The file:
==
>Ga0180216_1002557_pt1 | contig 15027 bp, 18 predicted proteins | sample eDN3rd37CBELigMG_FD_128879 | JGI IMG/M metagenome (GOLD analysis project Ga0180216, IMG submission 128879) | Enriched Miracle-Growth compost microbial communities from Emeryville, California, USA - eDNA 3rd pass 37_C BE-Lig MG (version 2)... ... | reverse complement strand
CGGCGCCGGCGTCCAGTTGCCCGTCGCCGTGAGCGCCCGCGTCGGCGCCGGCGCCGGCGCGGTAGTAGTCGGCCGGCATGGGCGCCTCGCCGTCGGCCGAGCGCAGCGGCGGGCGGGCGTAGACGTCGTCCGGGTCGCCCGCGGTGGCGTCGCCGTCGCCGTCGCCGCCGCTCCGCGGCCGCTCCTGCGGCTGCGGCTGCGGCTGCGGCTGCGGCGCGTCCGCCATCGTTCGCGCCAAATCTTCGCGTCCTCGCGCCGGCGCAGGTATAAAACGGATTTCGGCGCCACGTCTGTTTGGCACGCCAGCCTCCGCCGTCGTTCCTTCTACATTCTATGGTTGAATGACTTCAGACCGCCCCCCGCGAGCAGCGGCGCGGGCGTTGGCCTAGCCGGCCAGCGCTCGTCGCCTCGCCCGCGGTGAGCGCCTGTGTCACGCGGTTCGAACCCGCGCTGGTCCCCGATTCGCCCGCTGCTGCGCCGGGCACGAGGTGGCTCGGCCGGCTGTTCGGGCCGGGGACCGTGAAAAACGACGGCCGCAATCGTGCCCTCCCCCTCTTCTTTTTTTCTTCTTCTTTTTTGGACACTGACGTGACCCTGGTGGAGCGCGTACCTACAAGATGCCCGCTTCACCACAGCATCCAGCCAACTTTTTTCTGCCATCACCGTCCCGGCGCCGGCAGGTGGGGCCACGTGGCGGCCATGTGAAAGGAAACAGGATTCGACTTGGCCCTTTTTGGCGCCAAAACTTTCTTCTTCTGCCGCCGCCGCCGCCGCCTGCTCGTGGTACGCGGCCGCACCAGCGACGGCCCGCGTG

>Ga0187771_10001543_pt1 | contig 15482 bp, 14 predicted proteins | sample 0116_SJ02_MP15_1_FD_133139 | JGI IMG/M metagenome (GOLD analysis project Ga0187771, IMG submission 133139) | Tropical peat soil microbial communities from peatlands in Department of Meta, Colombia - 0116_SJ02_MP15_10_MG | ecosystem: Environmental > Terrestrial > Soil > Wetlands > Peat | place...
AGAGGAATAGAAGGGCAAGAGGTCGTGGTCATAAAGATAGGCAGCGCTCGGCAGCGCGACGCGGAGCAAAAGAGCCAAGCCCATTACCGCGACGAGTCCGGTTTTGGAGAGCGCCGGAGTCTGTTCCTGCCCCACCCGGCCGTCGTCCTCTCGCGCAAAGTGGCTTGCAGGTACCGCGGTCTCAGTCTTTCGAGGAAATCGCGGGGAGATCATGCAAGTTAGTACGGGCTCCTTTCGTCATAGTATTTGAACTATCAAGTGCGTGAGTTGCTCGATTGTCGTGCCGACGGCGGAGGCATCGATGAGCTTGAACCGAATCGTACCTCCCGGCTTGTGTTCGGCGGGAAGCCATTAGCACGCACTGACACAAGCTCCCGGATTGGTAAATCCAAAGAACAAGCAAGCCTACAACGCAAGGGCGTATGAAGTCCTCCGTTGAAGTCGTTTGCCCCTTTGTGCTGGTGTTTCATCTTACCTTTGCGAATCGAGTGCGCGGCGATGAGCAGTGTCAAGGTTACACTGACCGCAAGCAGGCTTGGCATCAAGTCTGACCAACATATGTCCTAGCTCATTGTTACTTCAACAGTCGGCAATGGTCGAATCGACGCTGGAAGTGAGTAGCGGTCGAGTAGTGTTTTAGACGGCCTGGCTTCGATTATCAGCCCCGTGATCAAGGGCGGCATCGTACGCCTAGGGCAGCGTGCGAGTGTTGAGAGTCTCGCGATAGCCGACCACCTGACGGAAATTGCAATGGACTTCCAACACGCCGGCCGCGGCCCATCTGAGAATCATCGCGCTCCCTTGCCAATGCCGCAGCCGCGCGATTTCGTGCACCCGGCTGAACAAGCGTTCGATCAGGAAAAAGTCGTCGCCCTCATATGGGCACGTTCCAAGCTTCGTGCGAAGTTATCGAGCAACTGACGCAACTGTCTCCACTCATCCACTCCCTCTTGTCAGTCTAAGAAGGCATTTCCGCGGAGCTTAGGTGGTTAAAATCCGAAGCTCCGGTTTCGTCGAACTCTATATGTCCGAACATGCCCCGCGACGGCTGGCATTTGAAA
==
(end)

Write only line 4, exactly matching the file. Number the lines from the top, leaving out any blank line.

AGAGGAATAGAAGGGCAAGAGGTCGTGGTCATAAAGATAGGCAGCGCTCGGCAGCGCGACGCGGAGCAAAAGAGCCAAGCCCATTACCGCGACGAGTCCGGTTTTGGAGAGCGCCGGAGTCTGTTCCTGCCCCACCCGGCCGTCGTCCTCTCGCGCAAAGTGGCTTGCAGGTACCGCGGTCTCAGTCTTTCGAGGAAATCGCGGGGAGATCATGCAAGTTAGTACGGGCTCCTTTCGTCATAGTATTTGAACTATCAAGTGCGTGAGTTGCTCGATTGTCGTGCCGACGGCGGAGGCATCGATGAGCTTGAACCGAATCGTACCTCCCGGCTTGTGTTCGGCGGGAAGCCATTAGCACGCACTGACACAAGCTCCCGGATTGGTAAATCCAAAGAACAAGCAAGCCTACAACGCAAGGGCGTATGAAGTCCTCCGTTGAAGTCGTTTGCCCCTTTGTGCTGGTGTTTCATCTTACCTTTGCGAATCGAGTGCGCGGCGATGAGCAGTGTCAAGGTTACACTGACCGCAAGCAGGCTTGGCATCAAGTCTGACCAACATATGTCCTAGCTCATTGTTACTTCAACAGTCGGCAATGGTCGAATCGACGCTGGAAGTGAGTAGCGGTCGAGTAGTGTTTTAGACGGCCTGGCTTCGATTATCAGCCCCGTGATCAAGGGCGGCATCGTACGCCTAGGGCAGCGTGCGAGTGTTGAGAGTCTCGCGATAGCCGACCACCTGACGGAAATTGCAATGGACTTCCAACACGCCGGCCGCGGCCCATCTGAGAATCATCGCGCTCCCTTGCCAATGCCGCAGCCGCGCGATTTCGTGCACCCGGCTGAACAAGCGTTCGATCAGGAAAAAGTCGTCGCCCTCATATGGGCACGTTCCAAGCTTCGTGCGAAGTTATCGAGCAACTGACGCAACTGTCTCCACTCATCCACTCCCTCTTGTCAGTCTAAGAAGGCATTTCCGCGGAGCTTAGGTGGTTAAAATCCGAAGCTCCGGTTTCGTCGAACTCTATATGTCCGAACATGCCCCGCGACGGCTGGCATTTGAAA